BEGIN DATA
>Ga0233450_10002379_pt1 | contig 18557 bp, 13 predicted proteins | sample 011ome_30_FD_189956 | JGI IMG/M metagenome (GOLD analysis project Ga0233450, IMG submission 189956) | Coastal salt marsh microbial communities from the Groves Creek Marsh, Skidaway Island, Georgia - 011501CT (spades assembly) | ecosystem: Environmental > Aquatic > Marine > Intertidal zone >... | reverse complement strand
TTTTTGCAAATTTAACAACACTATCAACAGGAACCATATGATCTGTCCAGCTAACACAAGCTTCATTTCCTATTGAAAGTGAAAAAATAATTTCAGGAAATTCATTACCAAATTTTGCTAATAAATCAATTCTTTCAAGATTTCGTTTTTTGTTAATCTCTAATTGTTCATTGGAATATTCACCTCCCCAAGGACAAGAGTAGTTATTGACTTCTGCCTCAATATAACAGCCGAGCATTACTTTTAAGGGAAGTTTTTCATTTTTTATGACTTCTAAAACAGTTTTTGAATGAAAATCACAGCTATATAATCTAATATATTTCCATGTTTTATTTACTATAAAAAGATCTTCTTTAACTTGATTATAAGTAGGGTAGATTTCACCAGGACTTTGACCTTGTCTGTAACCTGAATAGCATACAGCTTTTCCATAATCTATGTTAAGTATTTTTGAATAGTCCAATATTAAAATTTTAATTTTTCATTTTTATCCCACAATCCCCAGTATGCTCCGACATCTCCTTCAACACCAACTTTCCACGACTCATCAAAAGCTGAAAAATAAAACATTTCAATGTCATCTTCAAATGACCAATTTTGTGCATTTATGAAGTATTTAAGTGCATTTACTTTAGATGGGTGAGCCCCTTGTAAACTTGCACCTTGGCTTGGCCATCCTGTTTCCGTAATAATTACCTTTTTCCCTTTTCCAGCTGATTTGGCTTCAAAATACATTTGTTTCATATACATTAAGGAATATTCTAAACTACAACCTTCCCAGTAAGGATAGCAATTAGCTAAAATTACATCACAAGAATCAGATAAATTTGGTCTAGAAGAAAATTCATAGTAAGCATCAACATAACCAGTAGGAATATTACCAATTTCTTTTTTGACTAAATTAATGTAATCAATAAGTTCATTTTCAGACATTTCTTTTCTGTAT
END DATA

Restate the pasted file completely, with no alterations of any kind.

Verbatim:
>Ga0233450_10002379_pt1 | contig 18557 bp, 13 predicted proteins | sample 011ome_30_FD_189956 | JGI IMG/M metagenome (GOLD analysis project Ga0233450, IMG submission 189956) | Coastal salt marsh microbial communities from the Groves Creek Marsh, Skidaway Island, Georgia - 011501CT (spades assembly) | ecosystem: Environmental > Aquatic > Marine > Intertidal zone >... | reverse complement strand
TTTTTGCAAATTTAACAACACTATCAACAGGAACCATATGATCTGTCCAGCTAACACAAGCTTCATTTCCTATTGAAAGTGAAAAAATAATTTCAGGAAATTCATTACCAAATTTTGCTAATAAATCAATTCTTTCAAGATTTCGTTTTTTGTTAATCTCTAATTGTTCATTGGAATATTCACCTCCCCAAGGACAAGAGTAGTTATTGACTTCTGCCTCAATATAACAGCCGAGCATTACTTTTAAGGGAAGTTTTTCATTTTTTATGACTTCTAAAACAGTTTTTGAATGAAAATCACAGCTATATAATCTAATATATTTCCATGTTTTATTTACTATAAAAAGATCTTCTTTAACTTGATTATAAGTAGGGTAGATTTCACCAGGACTTTGACCTTGTCTGTAACCTGAATAGCATACAGCTTTTCCATAATCTATGTTAAGTATTTTTGAATAGTCCAATATTAAAATTTTAATTTTTCATTTTTATCCCACAATCCCCAGTATGCTCCGACATCTCCTTCAACACCAACTTTCCACGACTCATCAAAAGCTGAAAAATAAAACATTTCAATGTCATCTTCAAATGACCAATTTTGTGCATTTATGAAGTATTTAAGTGCATTTACTTTAGATGGGTGAGCCCCTTGTAAACTTGCACCTTGGCTTGGCCATCCTGTTTCCGTAATAATTACCTTTTTCCCTTTTCCAGCTGATTTGGCTTCAAAATACATTTGTTTCATATACATTAAGGAATATTCTAAACTACAACCTTCCCAGTAAGGATAGCAATTAGCTAAAATTACATCACAAGAATCAGATAAATTTGGTCTAGAAGAAAATTCATAGTAAGCATCAACATAACCAGTAGGAATATTACCAATTTCTTTTTTGACTAAATTAATGTAATCAATAAGTTCATTTTCAGACATTTCTTTTCTGTAT